Daniel Weiss, The Met’s Pres to step down
Daniel H. Weiss, president and chief executive of the Metropolitan Museum of Art, at the reopening in August 2020 after a pandemic shutdown. Credit: Kena Betancur/Agence France-Presse — Getty Images.
Robin Pogrebin, Met Museum’s Chief Executive to Step Down, The New York Times, 28 June 2022
He came aboard in 2015 to stabilize a troubled Metropolitan Museum of Art, led the museum after one director was ousted and then shared power with another. But on Tuesday, Daniel H. Weiss told the museum’s board that he would step down as president and chief executive in June 2023.
“The institution is in a strong and positive place — I’m proud of the work that we’ve done,” Weiss, 65, said in an interview. “I think it’s always best to know what the right moment is. I’m ready to do something else.”
Weiss, the former president of Haverford College and an art historian, said he was unsure what his next chapter would be, though he looks forward to returning to more writing and perhaps some teaching. The board will now evaluate whether to replace Weiss or to abandon its two-pronged leadership structure, which is unusual for art museums and was put in place in 2017.
The model appeared to serve the Met well, with Weiss, as president, serving as the business and administrative leader, while its directors — Thomas P. Campbell, who resigned under pressure in 2017, and Max Hollein, who was appointed in 2018 — provided the curatorial vision and programmatic ideas.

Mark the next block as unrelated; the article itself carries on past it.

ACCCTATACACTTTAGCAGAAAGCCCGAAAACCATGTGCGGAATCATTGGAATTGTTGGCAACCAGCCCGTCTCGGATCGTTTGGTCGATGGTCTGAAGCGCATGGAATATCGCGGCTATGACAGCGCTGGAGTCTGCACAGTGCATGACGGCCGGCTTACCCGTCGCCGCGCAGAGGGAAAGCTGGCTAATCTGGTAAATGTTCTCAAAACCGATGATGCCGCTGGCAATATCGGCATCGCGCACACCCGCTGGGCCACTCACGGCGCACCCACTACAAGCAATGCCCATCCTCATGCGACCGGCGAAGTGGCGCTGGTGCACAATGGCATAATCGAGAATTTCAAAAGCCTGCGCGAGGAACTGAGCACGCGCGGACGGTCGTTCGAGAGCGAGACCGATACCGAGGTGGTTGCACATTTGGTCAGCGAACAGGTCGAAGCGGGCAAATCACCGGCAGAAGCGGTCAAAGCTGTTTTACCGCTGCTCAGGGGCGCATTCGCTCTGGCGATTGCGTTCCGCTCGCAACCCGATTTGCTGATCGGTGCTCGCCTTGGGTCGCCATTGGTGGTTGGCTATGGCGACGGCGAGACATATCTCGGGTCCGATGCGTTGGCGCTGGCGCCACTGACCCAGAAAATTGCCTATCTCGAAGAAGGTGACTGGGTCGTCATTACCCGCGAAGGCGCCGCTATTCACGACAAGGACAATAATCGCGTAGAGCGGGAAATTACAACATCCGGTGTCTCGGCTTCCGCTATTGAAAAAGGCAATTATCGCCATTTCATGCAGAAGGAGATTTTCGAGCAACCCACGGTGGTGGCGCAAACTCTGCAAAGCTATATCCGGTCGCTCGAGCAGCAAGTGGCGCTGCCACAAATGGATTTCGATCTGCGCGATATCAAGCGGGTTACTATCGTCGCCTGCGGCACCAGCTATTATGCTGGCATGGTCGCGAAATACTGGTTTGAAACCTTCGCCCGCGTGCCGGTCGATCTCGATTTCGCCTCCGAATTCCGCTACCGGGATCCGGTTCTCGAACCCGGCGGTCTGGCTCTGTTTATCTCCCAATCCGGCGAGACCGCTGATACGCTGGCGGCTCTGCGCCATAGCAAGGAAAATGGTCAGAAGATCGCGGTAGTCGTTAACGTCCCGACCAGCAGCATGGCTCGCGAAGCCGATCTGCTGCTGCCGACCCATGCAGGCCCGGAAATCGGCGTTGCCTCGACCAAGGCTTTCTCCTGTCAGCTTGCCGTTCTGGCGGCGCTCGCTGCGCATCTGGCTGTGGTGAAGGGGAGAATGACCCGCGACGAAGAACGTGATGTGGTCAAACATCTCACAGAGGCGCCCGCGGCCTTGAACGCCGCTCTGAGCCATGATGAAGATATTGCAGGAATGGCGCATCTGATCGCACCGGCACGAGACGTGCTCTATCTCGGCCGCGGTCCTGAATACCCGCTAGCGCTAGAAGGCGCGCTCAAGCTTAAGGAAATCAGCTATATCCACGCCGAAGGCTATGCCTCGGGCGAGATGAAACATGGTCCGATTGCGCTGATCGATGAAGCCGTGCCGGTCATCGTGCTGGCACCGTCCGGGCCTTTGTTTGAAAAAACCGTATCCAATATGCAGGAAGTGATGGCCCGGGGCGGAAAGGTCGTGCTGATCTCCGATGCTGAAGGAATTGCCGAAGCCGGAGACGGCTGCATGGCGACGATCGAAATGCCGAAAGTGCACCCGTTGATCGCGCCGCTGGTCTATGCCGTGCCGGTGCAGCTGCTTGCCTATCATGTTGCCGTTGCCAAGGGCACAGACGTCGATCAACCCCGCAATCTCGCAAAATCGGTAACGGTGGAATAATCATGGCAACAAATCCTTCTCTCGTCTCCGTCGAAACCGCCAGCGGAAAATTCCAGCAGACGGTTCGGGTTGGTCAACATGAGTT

Under Weiss’s guidance, the Met balanced its $310 million budget; turned the Breuer building on Madison Avenue over to the Frick; and moved forward on its delayed Modern Wing, with the help of a $125 million gift from Oscar Tang, a Met trustee, and his wife, Agnes Hsu-Tang.
“Dan brought maturity and empathy to the museum and really stilled troubled waters,” said Hamilton E. James, the Met’s co-chairman. “He got us to financial stability and navigated the place through all these weird curveballs you wouldn’t ordinarily expect.”
Weiss also guided the museum’s decision to change its 50-year admissions policy, requiring out-of-state visitors to pay a mandatory admission fee of $25. Weiss has helped steer the museum through the pandemic, difficult discussions around race and the controversy over Sackler donations.
When Met staff members in 2020 urged the museum’s leadership to acknowledge a “culture of systemic racism at our institution,” the Met subsequently enacted 13 Commitments on Anti-Racism and Diversity, hired its first chief diversity officer and raised funds to underwrite paid Met internships.